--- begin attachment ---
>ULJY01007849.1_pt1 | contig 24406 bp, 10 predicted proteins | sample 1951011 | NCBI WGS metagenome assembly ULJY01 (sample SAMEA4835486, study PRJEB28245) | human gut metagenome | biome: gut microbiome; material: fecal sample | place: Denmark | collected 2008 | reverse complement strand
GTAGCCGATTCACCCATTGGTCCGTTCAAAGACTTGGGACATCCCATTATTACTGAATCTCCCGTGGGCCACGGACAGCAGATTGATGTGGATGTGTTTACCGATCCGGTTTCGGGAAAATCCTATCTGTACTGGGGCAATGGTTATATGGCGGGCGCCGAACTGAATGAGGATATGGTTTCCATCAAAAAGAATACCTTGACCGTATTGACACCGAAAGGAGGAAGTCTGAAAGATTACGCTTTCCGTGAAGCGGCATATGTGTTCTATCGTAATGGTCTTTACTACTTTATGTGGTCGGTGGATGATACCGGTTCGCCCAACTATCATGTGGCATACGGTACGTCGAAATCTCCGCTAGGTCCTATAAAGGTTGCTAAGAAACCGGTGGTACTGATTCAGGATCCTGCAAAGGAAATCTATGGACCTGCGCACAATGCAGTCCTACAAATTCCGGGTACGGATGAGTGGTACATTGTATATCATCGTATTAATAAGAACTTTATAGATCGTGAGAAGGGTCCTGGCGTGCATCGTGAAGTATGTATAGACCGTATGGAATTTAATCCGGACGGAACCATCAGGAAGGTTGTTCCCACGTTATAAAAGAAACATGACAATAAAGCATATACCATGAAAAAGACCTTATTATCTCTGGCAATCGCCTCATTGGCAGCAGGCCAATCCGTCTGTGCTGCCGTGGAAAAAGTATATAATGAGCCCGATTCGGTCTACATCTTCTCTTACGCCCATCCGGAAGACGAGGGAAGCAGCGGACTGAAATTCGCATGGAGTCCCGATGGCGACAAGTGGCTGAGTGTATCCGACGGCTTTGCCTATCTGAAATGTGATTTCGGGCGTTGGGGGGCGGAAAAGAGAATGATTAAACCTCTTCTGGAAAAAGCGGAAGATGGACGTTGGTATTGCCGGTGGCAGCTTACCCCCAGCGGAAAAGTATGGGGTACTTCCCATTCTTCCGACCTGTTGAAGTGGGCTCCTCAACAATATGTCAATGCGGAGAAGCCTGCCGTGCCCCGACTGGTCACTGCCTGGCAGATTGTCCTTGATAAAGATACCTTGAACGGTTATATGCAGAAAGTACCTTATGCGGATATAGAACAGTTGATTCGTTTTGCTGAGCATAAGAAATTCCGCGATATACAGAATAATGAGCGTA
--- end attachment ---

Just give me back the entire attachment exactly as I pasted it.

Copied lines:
>ULJY01007849.1_pt1 | contig 24406 bp, 10 predicted proteins | sample 1951011 | NCBI WGS metagenome assembly ULJY01 (sample SAMEA4835486, study PRJEB28245) | human gut metagenome | biome: gut microbiome; material: fecal sample | place: Denmark | collected 2008 | reverse complement strand
GTAGCCGATTCACCCATTGGTCCGTTCAAAGACTTGGGACATCCCATTATTACTGAATCTCCCGTGGGCCACGGACAGCAGATTGATGTGGATGTGTTTACCGATCCGGTTTCGGGAAAATCCTATCTGTACTGGGGCAATGGTTATATGGCGGGCGCCGAACTGAATGAGGATATGGTTTCCATCAAAAAGAATACCTTGACCGTATTGACACCGAAAGGAGGAAGTCTGAAAGATTACGCTTTCCGTGAAGCGGCATATGTGTTCTATCGTAATGGTCTTTACTACTTTATGTGGTCGGTGGATGATACCGGTTCGCCCAACTATCATGTGGCATACGGTACGTCGAAATCTCCGCTAGGTCCTATAAAGGTTGCTAAGAAACCGGTGGTACTGATTCAGGATCCTGCAAAGGAAATCTATGGACCTGCGCACAATGCAGTCCTACAAATTCCGGGTACGGATGAGTGGTACATTGTATATCATCGTATTAATAAGAACTTTATAGATCGTGAGAAGGGTCCTGGCGTGCATCGTGAAGTATGTATAGACCGTATGGAATTTAATCCGGACGGAACCATCAGGAAGGTTGTTCCCACGTTATAAAAGAAACATGACAATAAAGCATATACCATGAAAAAGACCTTATTATCTCTGGCAATCGCCTCATTGGCAGCAGGCCAATCCGTCTGTGCTGCCGTGGAAAAAGTATATAATGAGCCCGATTCGGTCTACATCTTCTCTTACGCCCATCCGGAAGACGAGGGAAGCAGCGGACTGAAATTCGCATGGAGTCCCGATGGCGACAAGTGGCTGAGTGTATCCGACGGCTTTGCCTATCTGAAATGTGATTTCGGGCGTTGGGGGGCGGAAAAGAGAATGATTAAACCTCTTCTGGAAAAAGCGGAAGATGGACGTTGGTATTGCCGGTGGCAGCTTACCCCCAGCGGAAAAGTATGGGGTACTTCCCATTCTTCCGACCTGTTGAAGTGGGCTCCTCAACAATATGTCAATGCGGAGAAGCCTGCCGTGCCCCGACTGGTCACTGCCTGGCAGATTGTCCTTGATAAAGATACCTTGAACGGTTATATGCAGAAAGTACCTTATGCGGATATAGAACAGTTGATTCGTTTTGCTGAGCATAAGAAATTCCGCGATATACAGAATAATGAGCGTA